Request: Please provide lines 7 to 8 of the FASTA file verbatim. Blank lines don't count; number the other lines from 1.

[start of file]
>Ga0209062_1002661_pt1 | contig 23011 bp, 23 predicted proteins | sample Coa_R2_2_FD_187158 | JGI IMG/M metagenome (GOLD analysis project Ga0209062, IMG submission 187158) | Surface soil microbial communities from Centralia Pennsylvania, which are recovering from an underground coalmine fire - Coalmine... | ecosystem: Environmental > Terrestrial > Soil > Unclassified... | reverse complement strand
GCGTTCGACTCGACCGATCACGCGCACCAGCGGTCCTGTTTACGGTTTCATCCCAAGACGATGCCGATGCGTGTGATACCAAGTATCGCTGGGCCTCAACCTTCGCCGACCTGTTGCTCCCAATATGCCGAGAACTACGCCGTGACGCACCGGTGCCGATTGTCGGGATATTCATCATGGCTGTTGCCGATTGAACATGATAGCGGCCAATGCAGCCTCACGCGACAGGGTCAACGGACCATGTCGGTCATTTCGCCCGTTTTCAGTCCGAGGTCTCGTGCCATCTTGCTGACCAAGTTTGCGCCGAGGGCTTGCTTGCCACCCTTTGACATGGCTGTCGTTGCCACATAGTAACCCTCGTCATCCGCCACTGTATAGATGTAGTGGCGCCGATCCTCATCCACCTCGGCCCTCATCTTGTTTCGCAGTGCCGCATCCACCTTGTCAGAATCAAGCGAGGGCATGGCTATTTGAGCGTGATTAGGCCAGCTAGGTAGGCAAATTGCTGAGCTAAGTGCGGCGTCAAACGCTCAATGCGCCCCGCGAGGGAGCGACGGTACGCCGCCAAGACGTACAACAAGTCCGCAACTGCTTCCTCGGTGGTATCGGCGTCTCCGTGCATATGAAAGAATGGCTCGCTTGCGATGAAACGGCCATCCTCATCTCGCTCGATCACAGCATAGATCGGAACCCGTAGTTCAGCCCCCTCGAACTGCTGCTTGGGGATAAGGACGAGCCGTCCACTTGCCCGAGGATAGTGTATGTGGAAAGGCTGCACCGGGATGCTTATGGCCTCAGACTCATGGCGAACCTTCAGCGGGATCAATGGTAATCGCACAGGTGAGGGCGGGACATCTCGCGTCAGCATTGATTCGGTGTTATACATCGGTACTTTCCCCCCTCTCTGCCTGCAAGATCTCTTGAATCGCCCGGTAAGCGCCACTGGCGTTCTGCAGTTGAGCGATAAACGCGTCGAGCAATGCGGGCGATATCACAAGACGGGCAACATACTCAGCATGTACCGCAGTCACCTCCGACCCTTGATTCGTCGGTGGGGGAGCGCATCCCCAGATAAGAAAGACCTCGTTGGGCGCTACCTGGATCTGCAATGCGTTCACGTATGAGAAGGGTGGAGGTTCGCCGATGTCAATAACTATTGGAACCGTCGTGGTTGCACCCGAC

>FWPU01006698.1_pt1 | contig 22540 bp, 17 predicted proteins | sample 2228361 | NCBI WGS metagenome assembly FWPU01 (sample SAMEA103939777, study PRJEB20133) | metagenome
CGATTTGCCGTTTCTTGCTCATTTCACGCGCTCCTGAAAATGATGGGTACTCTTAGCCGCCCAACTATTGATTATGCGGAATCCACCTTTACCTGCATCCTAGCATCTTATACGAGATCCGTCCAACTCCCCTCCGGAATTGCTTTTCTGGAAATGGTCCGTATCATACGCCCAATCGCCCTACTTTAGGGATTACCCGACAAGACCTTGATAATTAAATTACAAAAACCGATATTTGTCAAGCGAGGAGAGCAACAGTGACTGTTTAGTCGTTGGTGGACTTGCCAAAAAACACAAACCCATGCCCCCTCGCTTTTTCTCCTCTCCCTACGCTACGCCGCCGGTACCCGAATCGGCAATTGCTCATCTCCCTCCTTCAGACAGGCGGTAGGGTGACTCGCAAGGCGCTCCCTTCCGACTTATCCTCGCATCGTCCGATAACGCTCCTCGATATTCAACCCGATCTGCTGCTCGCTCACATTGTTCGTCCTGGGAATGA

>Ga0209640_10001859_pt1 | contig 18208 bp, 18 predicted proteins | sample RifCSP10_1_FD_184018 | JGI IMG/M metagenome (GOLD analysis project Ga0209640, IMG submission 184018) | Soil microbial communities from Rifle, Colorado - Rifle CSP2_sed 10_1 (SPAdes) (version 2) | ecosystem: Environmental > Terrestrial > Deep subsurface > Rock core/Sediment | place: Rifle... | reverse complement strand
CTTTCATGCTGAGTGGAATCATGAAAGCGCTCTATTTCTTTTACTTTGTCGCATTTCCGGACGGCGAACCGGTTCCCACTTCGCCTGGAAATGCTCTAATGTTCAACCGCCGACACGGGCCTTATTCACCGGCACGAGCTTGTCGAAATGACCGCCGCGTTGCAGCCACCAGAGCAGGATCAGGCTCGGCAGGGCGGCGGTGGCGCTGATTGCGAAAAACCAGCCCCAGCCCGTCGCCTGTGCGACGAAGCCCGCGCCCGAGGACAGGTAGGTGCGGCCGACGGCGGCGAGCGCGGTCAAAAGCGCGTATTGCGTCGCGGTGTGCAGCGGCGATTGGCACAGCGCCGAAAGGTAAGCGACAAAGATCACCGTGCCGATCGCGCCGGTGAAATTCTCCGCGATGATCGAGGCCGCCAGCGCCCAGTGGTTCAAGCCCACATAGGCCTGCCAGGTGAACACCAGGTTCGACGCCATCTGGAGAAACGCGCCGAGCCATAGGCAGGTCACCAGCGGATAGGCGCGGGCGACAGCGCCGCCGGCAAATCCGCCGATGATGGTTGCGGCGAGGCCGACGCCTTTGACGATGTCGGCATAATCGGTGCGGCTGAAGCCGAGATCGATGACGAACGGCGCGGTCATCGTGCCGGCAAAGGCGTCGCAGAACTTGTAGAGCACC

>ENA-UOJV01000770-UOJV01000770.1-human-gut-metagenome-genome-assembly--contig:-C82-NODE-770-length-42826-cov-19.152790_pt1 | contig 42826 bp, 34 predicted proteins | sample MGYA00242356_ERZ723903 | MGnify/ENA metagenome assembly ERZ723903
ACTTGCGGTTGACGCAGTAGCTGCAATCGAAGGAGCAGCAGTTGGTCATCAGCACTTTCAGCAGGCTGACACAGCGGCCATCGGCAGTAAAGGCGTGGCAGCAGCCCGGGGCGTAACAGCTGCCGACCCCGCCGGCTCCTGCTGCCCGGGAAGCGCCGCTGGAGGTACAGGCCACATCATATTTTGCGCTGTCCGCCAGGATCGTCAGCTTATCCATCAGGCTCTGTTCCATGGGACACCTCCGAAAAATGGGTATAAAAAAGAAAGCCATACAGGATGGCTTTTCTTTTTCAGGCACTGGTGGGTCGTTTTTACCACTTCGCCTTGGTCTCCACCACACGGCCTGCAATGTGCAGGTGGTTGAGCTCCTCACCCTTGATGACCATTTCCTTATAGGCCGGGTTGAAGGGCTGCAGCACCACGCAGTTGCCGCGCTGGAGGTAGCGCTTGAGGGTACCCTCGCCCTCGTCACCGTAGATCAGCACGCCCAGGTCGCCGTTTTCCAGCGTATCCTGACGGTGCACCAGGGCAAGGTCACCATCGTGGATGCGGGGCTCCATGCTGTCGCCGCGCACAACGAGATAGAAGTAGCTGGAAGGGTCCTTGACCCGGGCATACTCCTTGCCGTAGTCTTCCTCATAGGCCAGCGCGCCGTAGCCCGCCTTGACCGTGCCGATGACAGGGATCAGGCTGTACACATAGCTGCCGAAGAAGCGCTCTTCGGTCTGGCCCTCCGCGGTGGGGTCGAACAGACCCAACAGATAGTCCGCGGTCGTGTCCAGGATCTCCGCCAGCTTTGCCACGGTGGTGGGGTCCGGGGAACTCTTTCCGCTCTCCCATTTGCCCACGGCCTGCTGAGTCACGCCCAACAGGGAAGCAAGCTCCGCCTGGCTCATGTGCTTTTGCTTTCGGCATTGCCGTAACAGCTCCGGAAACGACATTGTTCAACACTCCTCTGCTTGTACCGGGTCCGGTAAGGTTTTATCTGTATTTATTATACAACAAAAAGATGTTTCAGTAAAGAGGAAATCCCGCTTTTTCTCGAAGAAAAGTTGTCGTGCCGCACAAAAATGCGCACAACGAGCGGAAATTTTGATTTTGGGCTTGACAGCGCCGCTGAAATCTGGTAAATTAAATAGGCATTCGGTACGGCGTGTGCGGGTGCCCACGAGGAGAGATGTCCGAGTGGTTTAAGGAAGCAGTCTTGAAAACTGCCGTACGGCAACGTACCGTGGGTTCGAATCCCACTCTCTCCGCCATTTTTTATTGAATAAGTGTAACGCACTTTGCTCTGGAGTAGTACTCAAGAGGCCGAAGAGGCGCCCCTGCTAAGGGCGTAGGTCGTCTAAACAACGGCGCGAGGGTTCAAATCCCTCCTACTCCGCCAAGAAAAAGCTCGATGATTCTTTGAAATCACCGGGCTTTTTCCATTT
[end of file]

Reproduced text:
>ENA-UOJV01000770-UOJV01000770.1-human-gut-metagenome-genome-assembly--contig:-C82-NODE-770-length-42826-cov-19.152790_pt1 | contig 42826 bp, 34 predicted proteins | sample MGYA00242356_ERZ723903 | MGnify/ENA metagenome assembly ERZ723903
ACTTGCGGTTGACGCAGTAGCTGCAATCGAAGGAGCAGCAGTTGGTCATCAGCACTTTCAGCAGGCTGACACAGCGGCCATCGGCAGTAAAGGCGTGGCAGCAGCCCGGGGCGTAACAGCTGCCGACCCCGCCGGCTCCTGCTGCCCGGGAAGCGCCGCTGGAGGTACAGGCCACATCATATTTTGCGCTGTCCGCCAGGATCGTCAGCTTATCCATCAGGCTCTGTTCCATGGGACACCTCCGAAAAATGGGTATAAAAAAGAAAGCCATACAGGATGGCTTTTCTTTTTCAGGCACTGGTGGGTCGTTTTTACCACTTCGCCTTGGTCTCCACCACACGGCCTGCAATGTGCAGGTGGTTGAGCTCCTCACCCTTGATGACCATTTCCTTATAGGCCGGGTTGAAGGGCTGCAGCACCACGCAGTTGCCGCGCTGGAGGTAGCGCTTGAGGGTACCCTCGCCCTCGTCACCGTAGATCAGCACGCCCAGGTCGCCGTTTTCCAGCGTATCCTGACGGTGCACCAGGGCAAGGTCACCATCGTGGATGCGGGGCTCCATGCTGTCGCCGCGCACAACGAGATAGAAGTAGCTGGAAGGGTCCTTGACCCGGGCATACTCCTTGCCGTAGTCTTCCTCATAGGCCAGCGCGCCGTAGCCCGCCTTGACCGTGCCGATGACAGGGATCAGGCTGTACACATAGCTGCCGAAGAAGCGCTCTTCGGTCTGGCCCTCCGCGGTGGGGTCGAACAGACCCAACAGATAGTCCGCGGTCGTGTCCAGGATCTCCGCCAGCTTTGCCACGGTGGTGGGGTCCGGGGAACTCTTTCCGCTCTCCCATTTGCCCACGGCCTGCTGAGTCACGCCCAACAGGGAAGCAAGCTCCGCCTGGCTCATGTGCTTTTGCTTTCGGCATTGCCGTAACAGCTCCGGAAACGACATTGTTCAACACTCCTCTGCTTGTACCGGGTCCGGTAAGGTTTTATCTGTATTTATTATACAACAAAAAGATGTTTCAGTAAAGAGGAAATCCCGCTTTTTCTCGAAGAAAAGTTGTCGTGCCGCACAAAAATGCGCACAACGAGCGGAAATTTTGATTTTGGGCTTGACAGCGCCGCTGAAATCTGGTAAATTAAATAGGCATTCGGTACGGCGTGTGCGGGTGCCCACGAGGAGAGATGTCCGAGTGGTTTAAGGAAGCAGTCTTGAAAACTGCCGTACGGCAACGTACCGTGGGTTCGAATCCCACTCTCTCCGCCATTTTTTATTGAATAAGTGTAACGCACTTTGCTCTGGAGTAGTACTCAAGAGGCCGAAGAGGCGCCCCTGCTAAGGGCGTAGGTCGTCTAAACAACGGCGCGAGGGTTCAAATCCCTCCTACTCCGCCAAGAAAAAGCTCGATGATTCTTTGAAATCACCGGGCTTTTTCCATTT